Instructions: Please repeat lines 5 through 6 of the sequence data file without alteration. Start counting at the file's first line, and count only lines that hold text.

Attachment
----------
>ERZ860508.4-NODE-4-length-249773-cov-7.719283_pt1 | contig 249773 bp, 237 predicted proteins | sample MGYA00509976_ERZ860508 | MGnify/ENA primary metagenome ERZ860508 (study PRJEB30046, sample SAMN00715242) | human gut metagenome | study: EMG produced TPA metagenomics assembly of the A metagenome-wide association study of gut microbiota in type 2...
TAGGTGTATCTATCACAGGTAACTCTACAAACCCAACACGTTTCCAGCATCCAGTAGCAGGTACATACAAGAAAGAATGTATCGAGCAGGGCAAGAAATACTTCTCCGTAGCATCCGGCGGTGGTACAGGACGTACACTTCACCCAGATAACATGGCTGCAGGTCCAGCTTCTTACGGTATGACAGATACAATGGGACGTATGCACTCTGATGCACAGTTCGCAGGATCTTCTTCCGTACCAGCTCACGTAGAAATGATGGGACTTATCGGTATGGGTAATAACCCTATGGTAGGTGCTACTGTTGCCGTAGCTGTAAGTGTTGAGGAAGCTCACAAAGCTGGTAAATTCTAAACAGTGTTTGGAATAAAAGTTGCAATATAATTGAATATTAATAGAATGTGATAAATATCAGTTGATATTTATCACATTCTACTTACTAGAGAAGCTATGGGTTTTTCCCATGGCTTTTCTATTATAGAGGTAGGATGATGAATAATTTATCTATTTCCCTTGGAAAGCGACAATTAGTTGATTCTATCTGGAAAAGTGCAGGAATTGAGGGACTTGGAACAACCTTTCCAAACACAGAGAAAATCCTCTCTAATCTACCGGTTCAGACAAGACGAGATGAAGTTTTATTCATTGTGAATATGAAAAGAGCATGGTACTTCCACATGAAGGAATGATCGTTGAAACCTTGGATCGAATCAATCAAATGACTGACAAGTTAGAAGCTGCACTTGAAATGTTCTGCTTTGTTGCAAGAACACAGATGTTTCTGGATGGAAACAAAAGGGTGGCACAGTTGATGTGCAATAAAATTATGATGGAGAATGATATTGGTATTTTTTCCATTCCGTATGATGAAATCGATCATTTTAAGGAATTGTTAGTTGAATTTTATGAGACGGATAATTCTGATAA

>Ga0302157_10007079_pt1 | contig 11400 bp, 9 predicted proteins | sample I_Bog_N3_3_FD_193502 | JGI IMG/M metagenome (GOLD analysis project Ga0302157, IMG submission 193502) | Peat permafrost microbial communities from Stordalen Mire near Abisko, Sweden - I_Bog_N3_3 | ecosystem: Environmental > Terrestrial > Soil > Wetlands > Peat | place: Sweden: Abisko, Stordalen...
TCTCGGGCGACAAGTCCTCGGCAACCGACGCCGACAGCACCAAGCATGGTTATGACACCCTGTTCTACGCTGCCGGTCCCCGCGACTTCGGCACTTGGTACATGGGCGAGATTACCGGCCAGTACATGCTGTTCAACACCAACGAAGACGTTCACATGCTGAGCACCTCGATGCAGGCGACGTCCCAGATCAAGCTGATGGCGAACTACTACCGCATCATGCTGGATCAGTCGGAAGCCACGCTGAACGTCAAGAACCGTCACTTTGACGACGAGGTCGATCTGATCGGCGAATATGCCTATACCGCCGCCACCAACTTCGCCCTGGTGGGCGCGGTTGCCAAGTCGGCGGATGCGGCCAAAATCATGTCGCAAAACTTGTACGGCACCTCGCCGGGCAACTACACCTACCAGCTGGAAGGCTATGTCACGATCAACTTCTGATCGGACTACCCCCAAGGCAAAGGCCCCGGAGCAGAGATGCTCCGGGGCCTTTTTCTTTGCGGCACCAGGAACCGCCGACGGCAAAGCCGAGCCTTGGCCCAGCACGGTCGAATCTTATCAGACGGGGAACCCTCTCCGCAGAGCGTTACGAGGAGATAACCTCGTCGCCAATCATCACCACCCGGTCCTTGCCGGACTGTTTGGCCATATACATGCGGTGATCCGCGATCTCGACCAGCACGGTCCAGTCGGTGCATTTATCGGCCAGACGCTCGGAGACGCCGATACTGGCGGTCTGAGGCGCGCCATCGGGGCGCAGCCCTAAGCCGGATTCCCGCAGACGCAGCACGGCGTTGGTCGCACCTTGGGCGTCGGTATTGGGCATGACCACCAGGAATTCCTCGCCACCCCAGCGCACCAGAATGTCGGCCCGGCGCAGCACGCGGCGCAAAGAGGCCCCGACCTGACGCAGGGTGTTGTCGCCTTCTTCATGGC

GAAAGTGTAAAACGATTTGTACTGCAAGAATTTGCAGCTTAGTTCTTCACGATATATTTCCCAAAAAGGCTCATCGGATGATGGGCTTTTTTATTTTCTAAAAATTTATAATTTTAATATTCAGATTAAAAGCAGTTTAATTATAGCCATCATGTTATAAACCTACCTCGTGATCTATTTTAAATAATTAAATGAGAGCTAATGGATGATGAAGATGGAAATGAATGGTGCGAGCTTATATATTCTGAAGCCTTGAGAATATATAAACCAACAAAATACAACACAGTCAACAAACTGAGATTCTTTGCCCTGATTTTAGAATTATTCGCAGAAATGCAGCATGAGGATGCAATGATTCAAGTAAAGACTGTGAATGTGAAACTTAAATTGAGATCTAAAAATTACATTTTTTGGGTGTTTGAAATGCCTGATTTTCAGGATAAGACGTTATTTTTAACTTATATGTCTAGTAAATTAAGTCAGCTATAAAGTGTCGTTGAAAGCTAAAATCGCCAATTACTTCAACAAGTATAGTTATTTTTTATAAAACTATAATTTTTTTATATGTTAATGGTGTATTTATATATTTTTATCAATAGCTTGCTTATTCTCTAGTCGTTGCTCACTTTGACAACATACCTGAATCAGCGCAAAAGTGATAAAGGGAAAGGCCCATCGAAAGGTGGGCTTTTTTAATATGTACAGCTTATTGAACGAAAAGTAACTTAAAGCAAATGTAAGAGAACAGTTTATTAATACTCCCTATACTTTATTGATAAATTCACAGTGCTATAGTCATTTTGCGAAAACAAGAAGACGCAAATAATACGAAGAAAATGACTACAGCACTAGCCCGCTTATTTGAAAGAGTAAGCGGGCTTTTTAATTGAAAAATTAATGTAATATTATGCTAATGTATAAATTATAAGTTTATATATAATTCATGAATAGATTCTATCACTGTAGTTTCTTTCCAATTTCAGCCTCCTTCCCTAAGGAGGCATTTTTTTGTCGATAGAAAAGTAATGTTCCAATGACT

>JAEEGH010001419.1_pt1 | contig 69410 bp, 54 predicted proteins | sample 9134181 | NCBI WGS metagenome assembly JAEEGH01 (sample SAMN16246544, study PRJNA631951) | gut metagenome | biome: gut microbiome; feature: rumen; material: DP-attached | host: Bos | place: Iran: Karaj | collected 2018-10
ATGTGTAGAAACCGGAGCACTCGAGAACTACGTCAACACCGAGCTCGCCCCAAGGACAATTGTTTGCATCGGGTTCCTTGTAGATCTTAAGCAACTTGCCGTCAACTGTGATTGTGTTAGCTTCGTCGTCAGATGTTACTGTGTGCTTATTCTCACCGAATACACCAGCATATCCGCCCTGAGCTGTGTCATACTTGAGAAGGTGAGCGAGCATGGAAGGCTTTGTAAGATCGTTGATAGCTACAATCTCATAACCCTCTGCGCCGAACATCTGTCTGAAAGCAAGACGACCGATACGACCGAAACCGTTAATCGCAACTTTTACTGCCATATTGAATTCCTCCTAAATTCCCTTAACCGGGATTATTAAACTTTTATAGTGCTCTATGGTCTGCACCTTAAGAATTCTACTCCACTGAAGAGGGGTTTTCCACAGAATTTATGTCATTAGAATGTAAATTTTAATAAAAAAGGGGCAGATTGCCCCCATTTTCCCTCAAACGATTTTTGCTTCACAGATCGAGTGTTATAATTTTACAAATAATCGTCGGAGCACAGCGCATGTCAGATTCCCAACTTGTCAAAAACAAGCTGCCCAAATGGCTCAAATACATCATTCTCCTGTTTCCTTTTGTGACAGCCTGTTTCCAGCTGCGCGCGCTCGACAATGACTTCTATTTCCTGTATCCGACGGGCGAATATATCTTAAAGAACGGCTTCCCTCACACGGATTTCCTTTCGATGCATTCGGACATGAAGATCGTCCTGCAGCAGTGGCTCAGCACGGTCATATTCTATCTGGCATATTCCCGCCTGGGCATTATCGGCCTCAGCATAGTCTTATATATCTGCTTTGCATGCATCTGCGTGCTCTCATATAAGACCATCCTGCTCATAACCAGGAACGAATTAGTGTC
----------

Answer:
GAAAGTGTAAAACGATTTGTACTGCAAGAATTTGCAGCTTAGTTCTTCACGATATATTTCCCAAAAAGGCTCATCGGATGATGGGCTTTTTTATTTTCTAAAAATTTATAATTTTAATATTCAGATTAAAAGCAGTTTAATTATAGCCATCATGTTATAAACCTACCTCGTGATCTATTTTAAATAATTAAATGAGAGCTAATGGATGATGAAGATGGAAATGAATGGTGCGAGCTTATATATTCTGAAGCCTTGAGAATATATAAACCAACAAAATACAACACAGTCAACAAACTGAGATTCTTTGCCCTGATTTTAGAATTATTCGCAGAAATGCAGCATGAGGATGCAATGATTCAAGTAAAGACTGTGAATGTGAAACTTAAATTGAGATCTAAAAATTACATTTTTTGGGTGTTTGAAATGCCTGATTTTCAGGATAAGACGTTATTTTTAACTTATATGTCTAGTAAATTAAGTCAGCTATAAAGTGTCGTTGAAAGCTAAAATCGCCAATTACTTCAACAAGTATAGTTATTTTTTATAAAACTATAATTTTTTTATATGTTAATGGTGTATTTATATATTTTTATCAATAGCTTGCTTATTCTCTAGTCGTTGCTCACTTTGACAACATACCTGAATCAGCGCAAAAGTGATAAAGGGAAAGGCCCATCGAAAGGTGGGCTTTTTTAATATGTACAGCTTATTGAACGAAAAGTAACTTAAAGCAAATGTAAGAGAACAGTTTATTAATACTCCCTATACTTTATTGATAAATTCACAGTGCTATAGTCATTTTGCGAAAACAAGAAGACGCAAATAATACGAAGAAAATGACTACAGCACTAGCCCGCTTATTTGAAAGAGTAAGCGGGCTTTTTAATTGAAAAATTAATGTAATATTATGCTAATGTATAAATTATAAGTTTATATATAATTCATGAATAGATTCTATCACTGTAGTTTCTTTCCAATTTCAGCCTCCTTCCCTAAGGAGGCATTTTTTTGTCGATAGAAAAGTAATGTTCCAATGACT

>JAEEGH010001419.1_pt1 | contig 69410 bp, 54 predicted proteins | sample 9134181 | NCBI WGS metagenome assembly JAEEGH01 (sample SAMN16246544, study PRJNA631951) | gut metagenome | biome: gut microbiome; feature: rumen; material: DP-attached | host: Bos | place: Iran: Karaj | collected 2018-10